Matthew Riley bio photo

Matthew Riley

Software Craftsman, Video Game Enthusiast, Critic


So, I’ve finally ‘beaten’ Pokemon X – run through the main campaign and tried to work through a lot of the extra content. I’m 80 hours in, with a few maxed Pokemon and a Pokedex of ~400 pokemon. Yet, after about 2 hours playing the game, up until my current 80 hours, I’m still wondering why myself or anyone else plays this game. I should qualify this by saying that this is the first Pokemon game I’ve ever played – Pokemon was too childish when I was a young adult for me to try it. I picked X up because of [very positive reviews] (, but the appeal so far has been lost on me. I’m going to break up this review into two sections – the first my response to what the game tries to be, and the second examining the player experience.

The main issue I have with the game is that I don’t understand the point. I mean, there is essentially no story or real motivation involved in the game. Far into the game, you become aware of a sort of ‘threat’ that you must take care of, but up to that point, you’re on your own to justify to yourself why you’re still playing the game. Granted, this isn’t the first game to have no story. I love the Mega Man series, and yet each one played out the same – Dr. Wily is taking over the world, kill all his robots and save the world. Not much meat to that story, but that was alright because the justification for the game was the platforming gameplay. According to reviews and friends I’ve talked to, this is presumably the case for Pokemon as well, except I still don’t understand it. You encounter hundreds of different Pokemon, who don’t pose much of a challenge in themselves, and who you have no reason to recruit other than that you’re an obsessive collector (like myself). I mean, I can understand that people have an addictive tendency to keep collecting, but at that point Pokemon becomes nothing more than a glorified slot machine. To me, Pokemon has become a flagship product for Nintendo, one it actively markets towards children. If the crux of the game is preying on our addictive tendencies without adding any real value, I wouldn’t want any children I know touching the game.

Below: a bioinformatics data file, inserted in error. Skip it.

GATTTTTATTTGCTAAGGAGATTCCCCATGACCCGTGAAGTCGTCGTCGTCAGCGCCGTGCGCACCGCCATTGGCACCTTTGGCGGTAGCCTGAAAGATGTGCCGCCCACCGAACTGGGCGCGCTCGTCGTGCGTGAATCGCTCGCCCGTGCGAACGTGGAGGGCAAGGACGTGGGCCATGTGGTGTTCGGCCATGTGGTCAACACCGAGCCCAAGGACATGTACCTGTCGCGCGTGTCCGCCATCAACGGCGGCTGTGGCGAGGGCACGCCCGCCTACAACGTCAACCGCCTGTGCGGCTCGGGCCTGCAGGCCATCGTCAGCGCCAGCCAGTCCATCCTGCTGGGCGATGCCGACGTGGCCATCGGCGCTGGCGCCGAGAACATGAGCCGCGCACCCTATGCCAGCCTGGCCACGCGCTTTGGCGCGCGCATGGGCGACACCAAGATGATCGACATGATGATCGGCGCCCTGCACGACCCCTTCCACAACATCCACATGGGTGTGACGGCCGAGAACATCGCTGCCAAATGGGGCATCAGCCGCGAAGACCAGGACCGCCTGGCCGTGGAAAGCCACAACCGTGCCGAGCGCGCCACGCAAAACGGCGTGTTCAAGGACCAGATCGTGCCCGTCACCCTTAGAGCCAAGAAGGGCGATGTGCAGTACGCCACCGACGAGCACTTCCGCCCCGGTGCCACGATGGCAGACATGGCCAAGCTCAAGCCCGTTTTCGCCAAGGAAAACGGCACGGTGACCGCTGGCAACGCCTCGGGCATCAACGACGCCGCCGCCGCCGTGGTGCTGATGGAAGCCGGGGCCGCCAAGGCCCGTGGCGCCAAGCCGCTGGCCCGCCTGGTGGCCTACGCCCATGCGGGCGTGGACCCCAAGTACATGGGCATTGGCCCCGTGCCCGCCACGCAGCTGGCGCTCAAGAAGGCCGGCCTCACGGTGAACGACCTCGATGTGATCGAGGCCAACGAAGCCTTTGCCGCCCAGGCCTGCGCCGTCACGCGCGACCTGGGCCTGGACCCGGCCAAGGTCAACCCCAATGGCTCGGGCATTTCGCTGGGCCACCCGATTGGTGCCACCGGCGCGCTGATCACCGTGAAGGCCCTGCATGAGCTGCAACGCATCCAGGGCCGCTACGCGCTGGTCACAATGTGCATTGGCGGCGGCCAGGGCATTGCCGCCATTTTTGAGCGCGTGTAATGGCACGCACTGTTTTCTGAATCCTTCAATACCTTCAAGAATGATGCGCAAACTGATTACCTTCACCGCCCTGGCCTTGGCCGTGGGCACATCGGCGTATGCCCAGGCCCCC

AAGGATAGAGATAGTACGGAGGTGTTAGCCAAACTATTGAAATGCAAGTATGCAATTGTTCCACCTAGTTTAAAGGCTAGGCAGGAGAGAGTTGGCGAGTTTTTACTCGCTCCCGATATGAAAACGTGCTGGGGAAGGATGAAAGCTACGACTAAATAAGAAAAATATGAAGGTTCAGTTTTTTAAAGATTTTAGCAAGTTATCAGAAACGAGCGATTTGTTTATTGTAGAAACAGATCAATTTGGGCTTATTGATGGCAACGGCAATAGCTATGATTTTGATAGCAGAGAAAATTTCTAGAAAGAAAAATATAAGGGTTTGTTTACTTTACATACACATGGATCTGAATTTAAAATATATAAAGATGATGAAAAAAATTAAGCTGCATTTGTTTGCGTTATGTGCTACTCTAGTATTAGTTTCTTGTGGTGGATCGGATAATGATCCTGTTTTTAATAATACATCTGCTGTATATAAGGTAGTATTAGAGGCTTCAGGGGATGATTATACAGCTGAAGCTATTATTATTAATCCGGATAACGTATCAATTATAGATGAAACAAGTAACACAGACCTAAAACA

That said, the game does have some merit. There are a ton of uniquely detailed Pokemon, and they generally are colored and named in such a way that you can make educated guesses about which Pokemon/element should beat another Pokemon. And, after you’ve beaten the pokemon a few times, I could see there being an argument for the memory-building that this game creates; remembering the strengths and weaknesses for 600ish Pokemon is no small feat. For me, personally, I found motivation in trying to complete my initial Pokedex, meaning actually collect each of the Pokemon listed (yeah…I’m not there yet). Normally I’m an FAQ-type guy, but this time I attempted to deduce everything on my own. In doing so, I enjoyed trying to figure out how to evolve (or create) certain Pokemon. When the obvious evolution didn’t happen, I’d have to think outside the box for other ways; at one point my Flabebe (flower Pokemon) wouldn’t evolve, so I figured…‘Hmm, maybe I need to go and have it win a battle in the rain – it just needs some water!’ It’s a shame that, or other random evolution methods never actually worked.